try (Stream<Path> files = Files.list(path).map(Path::toAbsolutePath)
          .filter(CSVFileWatcher.CSVMapping::isCSV)) {
        files.parallel()
            .forEach(p -> CSVMapping.put(p.getFileName().toString(), p));
      } catch (IOException e) {
        log.error("Error occurred", e);
        throw new RuntimeException(e);
      }
      registerFileWatcher(path, CSVMapping);
      return CSVMapping;
    }

  }
}

Posted on Friday, December 21, 2018 by Ramandeep Singh Nanda

Dec 15, 2018

RXJava is an extremely useful streaming framework (here is an example application using it for parallel processing of restful calls to both uber and lyft (RT_UBER_NYC_TAXI)). However, In this post, I will cover how you can reactively stream and process a CSV file.
Firstly, you can create a Flowable of CSVRecord (commons-csv) by converting iterator to Flowable using the call Flowable.fromIterable(). Next, we want this to be safe resource usage i.e. we don't want to leave open file handles, so we use the resource safe Flowable.using(Callable resourceSupplier, Function> sourceSupplier, Consumer resourceDisposer) method call, where the last argument is a resource disposer.
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public static Flowable<CSVRecord> readRecordsFromFile(Path inputFile,CSVFormat csvFormat) {
   return Flowable.using(() -> Files.newBufferedReader(inputFile),
       bufferedReader -> csvRecordFlowable(bufferedReader, csvFormat.withHeader()),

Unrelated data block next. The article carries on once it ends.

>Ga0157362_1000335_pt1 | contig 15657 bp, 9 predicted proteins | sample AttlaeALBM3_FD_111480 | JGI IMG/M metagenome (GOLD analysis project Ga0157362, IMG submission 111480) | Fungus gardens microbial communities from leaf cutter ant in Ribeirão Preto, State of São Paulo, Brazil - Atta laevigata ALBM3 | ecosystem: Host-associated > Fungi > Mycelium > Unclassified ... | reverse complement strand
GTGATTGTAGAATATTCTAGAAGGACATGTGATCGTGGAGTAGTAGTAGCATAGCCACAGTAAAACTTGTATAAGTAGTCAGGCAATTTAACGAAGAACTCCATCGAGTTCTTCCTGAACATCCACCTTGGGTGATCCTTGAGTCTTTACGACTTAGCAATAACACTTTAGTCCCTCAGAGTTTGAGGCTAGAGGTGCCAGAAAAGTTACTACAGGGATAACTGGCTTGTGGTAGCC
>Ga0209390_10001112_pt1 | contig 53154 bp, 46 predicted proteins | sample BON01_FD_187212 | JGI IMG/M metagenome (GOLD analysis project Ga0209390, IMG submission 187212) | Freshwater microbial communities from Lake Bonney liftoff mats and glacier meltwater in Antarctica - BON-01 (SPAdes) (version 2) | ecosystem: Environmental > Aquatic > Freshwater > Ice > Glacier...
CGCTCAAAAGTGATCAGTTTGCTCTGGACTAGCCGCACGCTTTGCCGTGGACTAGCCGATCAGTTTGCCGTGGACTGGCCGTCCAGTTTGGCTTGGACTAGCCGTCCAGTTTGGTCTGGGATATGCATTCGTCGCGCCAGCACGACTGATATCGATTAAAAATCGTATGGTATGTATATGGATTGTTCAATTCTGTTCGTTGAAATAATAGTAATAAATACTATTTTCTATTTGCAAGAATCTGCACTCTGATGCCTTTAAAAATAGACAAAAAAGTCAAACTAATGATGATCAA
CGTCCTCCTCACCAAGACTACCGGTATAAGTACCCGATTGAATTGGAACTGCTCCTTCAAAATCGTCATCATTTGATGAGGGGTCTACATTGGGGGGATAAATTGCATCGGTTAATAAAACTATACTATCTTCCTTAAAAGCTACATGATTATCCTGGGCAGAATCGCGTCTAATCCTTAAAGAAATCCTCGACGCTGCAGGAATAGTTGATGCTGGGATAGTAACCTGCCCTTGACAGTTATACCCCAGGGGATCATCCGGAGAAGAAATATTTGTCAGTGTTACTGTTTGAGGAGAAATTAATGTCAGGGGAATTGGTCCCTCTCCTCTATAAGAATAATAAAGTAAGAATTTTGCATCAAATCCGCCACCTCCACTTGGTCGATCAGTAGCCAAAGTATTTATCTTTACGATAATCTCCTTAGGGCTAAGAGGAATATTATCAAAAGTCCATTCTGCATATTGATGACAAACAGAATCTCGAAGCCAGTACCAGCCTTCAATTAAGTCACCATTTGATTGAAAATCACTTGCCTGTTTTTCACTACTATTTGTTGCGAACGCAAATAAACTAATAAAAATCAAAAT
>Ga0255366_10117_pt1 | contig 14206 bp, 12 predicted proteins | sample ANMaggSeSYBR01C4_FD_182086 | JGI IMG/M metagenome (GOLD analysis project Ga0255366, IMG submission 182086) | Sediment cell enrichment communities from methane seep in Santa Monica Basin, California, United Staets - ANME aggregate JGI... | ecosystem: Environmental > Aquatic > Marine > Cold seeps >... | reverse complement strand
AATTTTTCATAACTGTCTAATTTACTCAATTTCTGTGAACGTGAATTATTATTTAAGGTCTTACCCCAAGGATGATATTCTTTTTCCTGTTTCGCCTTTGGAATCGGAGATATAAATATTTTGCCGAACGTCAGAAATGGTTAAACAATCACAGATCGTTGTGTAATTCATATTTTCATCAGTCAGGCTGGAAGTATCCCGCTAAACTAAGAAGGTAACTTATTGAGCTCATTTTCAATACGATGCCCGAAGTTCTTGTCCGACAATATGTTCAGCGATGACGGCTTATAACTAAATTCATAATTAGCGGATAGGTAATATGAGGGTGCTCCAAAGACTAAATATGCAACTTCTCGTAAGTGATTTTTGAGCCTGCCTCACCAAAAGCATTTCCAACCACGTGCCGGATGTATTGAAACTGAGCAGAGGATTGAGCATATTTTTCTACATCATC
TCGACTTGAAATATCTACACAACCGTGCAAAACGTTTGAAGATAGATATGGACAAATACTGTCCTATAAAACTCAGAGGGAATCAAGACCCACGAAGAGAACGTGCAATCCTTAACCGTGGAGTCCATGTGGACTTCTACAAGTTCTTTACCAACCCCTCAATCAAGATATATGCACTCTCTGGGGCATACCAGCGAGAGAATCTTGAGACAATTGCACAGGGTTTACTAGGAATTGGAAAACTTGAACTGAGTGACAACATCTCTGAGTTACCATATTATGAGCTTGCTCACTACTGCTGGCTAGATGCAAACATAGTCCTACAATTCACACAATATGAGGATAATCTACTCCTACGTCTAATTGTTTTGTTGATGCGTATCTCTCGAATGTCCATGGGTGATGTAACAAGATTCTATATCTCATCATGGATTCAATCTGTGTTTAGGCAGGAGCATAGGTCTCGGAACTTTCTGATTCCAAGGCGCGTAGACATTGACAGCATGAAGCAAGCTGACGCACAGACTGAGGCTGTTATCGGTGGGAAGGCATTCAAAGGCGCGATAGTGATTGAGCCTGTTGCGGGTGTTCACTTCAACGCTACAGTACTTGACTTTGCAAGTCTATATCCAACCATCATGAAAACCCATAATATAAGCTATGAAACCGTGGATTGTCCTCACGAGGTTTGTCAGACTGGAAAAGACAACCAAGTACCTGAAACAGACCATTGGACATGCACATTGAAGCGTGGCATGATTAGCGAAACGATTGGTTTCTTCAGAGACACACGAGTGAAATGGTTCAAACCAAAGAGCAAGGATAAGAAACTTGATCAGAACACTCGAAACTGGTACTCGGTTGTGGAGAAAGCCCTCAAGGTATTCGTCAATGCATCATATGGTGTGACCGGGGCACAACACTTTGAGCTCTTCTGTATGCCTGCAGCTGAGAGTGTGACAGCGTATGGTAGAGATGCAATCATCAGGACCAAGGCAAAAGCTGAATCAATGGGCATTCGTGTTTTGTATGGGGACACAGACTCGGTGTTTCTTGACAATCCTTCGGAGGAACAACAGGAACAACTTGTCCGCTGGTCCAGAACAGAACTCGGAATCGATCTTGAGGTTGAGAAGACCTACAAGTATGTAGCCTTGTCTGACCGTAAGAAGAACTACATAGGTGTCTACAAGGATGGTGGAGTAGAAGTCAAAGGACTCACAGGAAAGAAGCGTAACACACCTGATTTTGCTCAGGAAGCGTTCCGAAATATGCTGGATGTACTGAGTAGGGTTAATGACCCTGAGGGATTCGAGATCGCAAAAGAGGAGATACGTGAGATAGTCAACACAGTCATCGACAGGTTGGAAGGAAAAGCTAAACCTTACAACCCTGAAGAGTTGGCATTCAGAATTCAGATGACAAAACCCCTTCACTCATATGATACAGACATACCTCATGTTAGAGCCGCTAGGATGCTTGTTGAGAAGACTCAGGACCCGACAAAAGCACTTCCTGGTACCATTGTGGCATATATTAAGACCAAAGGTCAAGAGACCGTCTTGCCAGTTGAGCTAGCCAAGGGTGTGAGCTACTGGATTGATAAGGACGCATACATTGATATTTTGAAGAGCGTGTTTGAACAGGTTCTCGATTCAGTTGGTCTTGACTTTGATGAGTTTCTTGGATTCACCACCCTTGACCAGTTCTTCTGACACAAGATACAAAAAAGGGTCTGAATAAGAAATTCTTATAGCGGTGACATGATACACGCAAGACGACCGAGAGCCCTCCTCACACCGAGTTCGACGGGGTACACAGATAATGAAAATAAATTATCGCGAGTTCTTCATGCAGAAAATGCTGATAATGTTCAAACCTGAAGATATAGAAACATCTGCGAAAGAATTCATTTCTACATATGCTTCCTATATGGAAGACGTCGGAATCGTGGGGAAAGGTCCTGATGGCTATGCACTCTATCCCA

BufferedReader::close
   );
 }

 private static Flowable<CSVRecord> csvRecordFlowable(BufferedReader br, CSVFormat csvFormat) {
   try{
     final CSVParser csvParser = new CSVParser(br,csvFormat);
     return Flowable.fromIterable(() -> csvParser.iterator());
   } catch (IOException e){
     throw new RuntimeException(e);
   }
 }
This nicely sets up a Flowable which can then be processed in different ways and you get all the Flowable features like backpressure, etc. Example usage mentioned below.
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readRecordsFromFile(Paths.get("sample.csv")).parallel().
 runOn(Schedulers.io()).filter(/*filter here*/).map(/*map here*/).sequential().subscribe(new Subscriber<CSVRecord>(){
   Subscription sub = null;

   @Override
   public void onSubscribe(Subscription s){
     sub = s;
   }
   @Override
   public void onNext(CSVRecord record){
     //do something here
     //request next item
     sub.request(1)
   }
   @Override
   public void onError(Throwable t){
     //handle error
   }
   @Override
   public void onComplete(){

   }
 })

Posted on Saturday, December 15, 2018 by Ramandeep Singh Nanda